That is in tremendous contrast to "Raising Standards", the Department of Health book published in May 2003, which states:
"The system of star ratings gives a clear and transparent measure of performance, giving everyone information on the relative strengths and weaknesses of local NHS organisations."
Coupled with my rather amateur observations, the Audit Commission raises real concerns that those other factors—clinical focus, the in-patient survey, data quality and staff opinion—are largely disregarded in favour of targets that lend themselves to manipulation.

I was rather surprised by the Secretary of State's comments on star ratings to the Health Committee during the foundation trust inquiry. He said:
"Whether or not the star ratings are right, wrong or indifferent does not really matter."
He went on to explain that, as everyone knows, some hospitals are good, a few are bad and most need to improve. However, we are now in the business of selecting trusts for foundation status, and star ratings matter a lot because they are the only way of selecting hospitals.

The findings of the 22 acute trusts that have been selected show in-patient survey results that go across the whole range, as do those for data quality and staff opinion surveys, so at least one of the trusts going for foundation status has almost the lowest patient opinion survey results of any trust. Casting doubt, as I do, on the value of the star as a mode of selection for foundation trusts goes against paragraph 55 of "Raising Standards", which states:
"Foundation Trusts that achieve NHS Foundation Status will have a proven track record in management and delivery of high quality services to patients."
I move on to Dr. Foster's "Good Hospital Guide". The most recent edition was heralded on the cover by an eminent surgeon, who said that it was the most authoritative insight into hospital quality. Is it? I do not think that it has yet reached that stage. One has only to examine the quality measures that Dr. Foster uses. Ten of them are for available services, five of the remaining 10 reflect a degree of quality of care and the last five reflect only the potential for quality of care. Those factors do not affect the quality or the outcome. For example, if a hospital offers treatment for lung cancer it is half way there; it can achieve the highest standard by having a multi-disciplinary treatment team. That says nothing about the outcome or even the quality of treatment.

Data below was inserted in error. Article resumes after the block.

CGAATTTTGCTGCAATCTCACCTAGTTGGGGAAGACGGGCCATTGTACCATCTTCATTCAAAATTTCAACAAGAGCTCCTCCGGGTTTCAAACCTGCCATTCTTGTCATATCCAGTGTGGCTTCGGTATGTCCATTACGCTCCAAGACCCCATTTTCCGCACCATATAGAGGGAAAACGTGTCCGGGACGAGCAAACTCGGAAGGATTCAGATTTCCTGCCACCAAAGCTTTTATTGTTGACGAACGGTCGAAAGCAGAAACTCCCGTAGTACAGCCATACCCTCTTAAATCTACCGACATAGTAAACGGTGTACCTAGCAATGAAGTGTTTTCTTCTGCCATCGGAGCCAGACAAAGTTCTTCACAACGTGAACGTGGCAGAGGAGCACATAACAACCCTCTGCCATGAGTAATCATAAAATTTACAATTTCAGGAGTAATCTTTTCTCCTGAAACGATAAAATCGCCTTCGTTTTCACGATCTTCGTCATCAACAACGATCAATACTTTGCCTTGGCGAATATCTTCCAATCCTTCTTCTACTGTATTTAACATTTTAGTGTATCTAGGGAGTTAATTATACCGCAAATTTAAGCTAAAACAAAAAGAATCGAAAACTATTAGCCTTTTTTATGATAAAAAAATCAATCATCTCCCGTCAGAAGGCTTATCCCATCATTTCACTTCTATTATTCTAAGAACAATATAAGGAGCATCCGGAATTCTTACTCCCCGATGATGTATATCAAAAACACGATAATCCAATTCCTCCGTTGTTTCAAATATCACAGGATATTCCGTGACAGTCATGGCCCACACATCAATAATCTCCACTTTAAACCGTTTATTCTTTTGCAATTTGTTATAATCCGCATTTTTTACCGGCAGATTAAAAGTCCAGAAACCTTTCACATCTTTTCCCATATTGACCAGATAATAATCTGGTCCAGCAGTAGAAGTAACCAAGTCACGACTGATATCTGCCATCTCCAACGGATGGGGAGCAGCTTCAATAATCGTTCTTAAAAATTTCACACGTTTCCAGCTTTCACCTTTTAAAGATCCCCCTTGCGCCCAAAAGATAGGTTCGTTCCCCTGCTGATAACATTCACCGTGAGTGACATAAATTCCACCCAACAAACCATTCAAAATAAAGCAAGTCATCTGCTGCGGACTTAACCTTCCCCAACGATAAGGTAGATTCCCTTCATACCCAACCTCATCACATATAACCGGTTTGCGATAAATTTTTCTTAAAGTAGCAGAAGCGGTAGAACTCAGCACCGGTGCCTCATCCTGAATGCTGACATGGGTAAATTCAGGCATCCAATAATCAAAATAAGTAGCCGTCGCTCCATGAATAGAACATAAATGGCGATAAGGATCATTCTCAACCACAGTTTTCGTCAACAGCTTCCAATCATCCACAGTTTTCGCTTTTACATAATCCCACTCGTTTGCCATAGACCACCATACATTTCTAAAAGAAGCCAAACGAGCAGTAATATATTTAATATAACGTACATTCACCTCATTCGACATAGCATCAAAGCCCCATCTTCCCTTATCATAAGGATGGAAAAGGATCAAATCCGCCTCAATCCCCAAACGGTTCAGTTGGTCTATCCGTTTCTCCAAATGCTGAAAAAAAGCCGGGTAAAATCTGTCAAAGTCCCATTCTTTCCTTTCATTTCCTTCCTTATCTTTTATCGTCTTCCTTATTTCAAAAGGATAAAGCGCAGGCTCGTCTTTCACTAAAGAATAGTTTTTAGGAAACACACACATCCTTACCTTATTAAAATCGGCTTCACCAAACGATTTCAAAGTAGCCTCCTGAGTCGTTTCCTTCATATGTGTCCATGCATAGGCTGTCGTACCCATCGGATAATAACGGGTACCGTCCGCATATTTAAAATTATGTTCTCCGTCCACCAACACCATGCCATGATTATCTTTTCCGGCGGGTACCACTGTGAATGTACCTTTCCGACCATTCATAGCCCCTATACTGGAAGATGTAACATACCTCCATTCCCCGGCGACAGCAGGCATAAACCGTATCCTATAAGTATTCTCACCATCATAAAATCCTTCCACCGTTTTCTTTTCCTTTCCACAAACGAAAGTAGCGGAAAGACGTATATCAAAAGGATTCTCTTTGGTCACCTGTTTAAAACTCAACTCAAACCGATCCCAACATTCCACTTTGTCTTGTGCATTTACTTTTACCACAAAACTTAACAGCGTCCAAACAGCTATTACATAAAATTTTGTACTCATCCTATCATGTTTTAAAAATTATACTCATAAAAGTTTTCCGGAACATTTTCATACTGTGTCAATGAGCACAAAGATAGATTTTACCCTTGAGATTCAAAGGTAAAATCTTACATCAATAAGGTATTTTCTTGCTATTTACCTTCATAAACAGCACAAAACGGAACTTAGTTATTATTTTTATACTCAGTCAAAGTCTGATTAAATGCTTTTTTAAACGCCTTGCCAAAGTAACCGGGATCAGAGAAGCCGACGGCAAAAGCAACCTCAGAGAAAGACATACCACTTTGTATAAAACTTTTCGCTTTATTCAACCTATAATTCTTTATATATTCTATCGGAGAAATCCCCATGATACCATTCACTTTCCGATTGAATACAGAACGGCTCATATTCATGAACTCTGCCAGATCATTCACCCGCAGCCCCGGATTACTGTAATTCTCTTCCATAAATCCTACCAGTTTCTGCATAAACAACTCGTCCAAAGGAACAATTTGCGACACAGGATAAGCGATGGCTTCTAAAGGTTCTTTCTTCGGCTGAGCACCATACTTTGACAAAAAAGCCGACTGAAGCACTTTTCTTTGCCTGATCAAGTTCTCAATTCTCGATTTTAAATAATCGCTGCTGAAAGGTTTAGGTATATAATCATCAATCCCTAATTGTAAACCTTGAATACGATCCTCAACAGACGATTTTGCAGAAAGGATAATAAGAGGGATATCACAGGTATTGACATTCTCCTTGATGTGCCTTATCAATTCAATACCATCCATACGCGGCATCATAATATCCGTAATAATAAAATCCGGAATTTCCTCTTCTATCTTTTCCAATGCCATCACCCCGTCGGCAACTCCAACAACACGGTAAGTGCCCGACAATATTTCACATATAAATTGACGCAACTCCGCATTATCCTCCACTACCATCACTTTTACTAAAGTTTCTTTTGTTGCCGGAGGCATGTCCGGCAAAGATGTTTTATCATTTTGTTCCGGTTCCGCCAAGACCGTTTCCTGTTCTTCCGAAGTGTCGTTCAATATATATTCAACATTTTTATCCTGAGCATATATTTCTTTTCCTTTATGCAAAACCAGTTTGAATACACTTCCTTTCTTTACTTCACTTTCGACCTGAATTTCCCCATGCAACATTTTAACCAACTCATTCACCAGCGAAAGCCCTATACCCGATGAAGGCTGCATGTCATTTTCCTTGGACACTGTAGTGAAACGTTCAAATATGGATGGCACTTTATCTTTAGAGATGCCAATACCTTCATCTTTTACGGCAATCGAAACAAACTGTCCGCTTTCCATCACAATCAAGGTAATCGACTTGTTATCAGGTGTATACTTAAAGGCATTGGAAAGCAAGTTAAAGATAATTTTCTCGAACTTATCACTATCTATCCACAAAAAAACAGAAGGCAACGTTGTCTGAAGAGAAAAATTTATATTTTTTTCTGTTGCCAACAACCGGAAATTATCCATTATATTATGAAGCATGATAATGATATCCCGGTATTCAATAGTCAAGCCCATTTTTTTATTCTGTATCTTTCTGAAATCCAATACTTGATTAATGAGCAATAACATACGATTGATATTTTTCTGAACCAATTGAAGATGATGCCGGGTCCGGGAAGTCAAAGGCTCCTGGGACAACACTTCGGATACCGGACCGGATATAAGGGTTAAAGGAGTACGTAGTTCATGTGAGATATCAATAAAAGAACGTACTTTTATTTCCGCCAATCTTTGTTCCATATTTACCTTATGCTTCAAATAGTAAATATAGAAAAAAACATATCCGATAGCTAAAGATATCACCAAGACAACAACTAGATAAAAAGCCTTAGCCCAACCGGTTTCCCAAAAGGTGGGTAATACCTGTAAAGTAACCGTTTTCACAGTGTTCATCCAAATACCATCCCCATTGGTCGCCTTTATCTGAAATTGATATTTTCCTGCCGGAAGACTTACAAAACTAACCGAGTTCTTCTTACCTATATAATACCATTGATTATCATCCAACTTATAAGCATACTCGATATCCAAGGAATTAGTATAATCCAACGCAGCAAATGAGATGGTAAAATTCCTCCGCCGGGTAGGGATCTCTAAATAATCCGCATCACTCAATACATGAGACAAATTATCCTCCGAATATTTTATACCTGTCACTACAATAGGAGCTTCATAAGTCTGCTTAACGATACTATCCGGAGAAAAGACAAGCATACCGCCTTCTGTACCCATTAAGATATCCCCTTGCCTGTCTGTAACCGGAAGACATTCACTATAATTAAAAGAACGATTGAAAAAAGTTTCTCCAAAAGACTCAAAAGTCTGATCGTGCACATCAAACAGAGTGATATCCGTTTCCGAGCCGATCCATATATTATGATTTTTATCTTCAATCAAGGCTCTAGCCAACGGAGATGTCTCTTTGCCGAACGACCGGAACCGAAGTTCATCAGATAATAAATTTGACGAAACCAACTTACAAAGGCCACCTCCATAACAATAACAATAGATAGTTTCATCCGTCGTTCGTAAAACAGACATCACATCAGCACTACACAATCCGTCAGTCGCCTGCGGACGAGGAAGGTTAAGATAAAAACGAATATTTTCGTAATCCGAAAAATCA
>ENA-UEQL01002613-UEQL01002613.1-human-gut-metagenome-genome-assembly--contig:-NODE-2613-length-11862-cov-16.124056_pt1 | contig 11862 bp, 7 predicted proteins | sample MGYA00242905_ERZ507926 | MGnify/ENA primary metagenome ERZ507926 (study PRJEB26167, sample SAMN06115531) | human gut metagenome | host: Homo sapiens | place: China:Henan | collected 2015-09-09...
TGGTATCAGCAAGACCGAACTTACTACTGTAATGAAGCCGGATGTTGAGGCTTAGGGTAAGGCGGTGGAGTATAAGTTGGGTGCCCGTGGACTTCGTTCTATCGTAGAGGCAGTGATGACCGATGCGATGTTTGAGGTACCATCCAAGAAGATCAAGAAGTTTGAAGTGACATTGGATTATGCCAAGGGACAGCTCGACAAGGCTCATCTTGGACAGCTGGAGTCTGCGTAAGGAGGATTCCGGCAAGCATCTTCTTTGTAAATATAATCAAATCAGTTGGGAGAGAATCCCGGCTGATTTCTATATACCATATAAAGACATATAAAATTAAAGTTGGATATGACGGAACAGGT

The doubt cast on Dr. Foster was accentuated for me when a hospital that I know well was one of seven short-listed for the hospital of the year award. Following a visit to the hospital, the president of the Royal College of Surgeons wrote that
"The situation is bad and the staff have innumerable problems"—
problems that he proceeded to enumerate.

I will not say much about the Commission for Health Improvement because it does not have much longer to run, and I am concerned that the clinical governance reviews may restrict too tightly what it can do.

I have just a few minutes left, and I wish to make some constructive comments and suggestions for the future—nothing particularly original, simply some matters that should be stressed. First, the new Commission for Healthcare Audit and Inspection, or CHAI, has the tremendous responsibility of making the quality measures work. I hope that the commission will bear in mind the work that district auditors are doing. The Audit Commission recommended the following:
"CHAI should in consultation with the DH, consider what use could be made of auditor's assessments to help ensure that their revision of the trust 'star' system produces an accurate way of categorising trusts."
I would hate to see the expertise of the district auditors lost.

Secondly, I would like to see the Royal College of Physicians inspections of hospitals included in the process because they collect a vast amount of incredibly useful information. Thirdly, patient involvement must be increased, made more open and taken into account as part of the star ratings. I am still perplexed about why the 2002 in-patient survey was never published. Even if it does not show the facts that the Government hoped it might, a Government with a huge majority can surely be brave enough to face criticisms openly. It is an inescapable fact that the Government are improving some aspects of the NHS.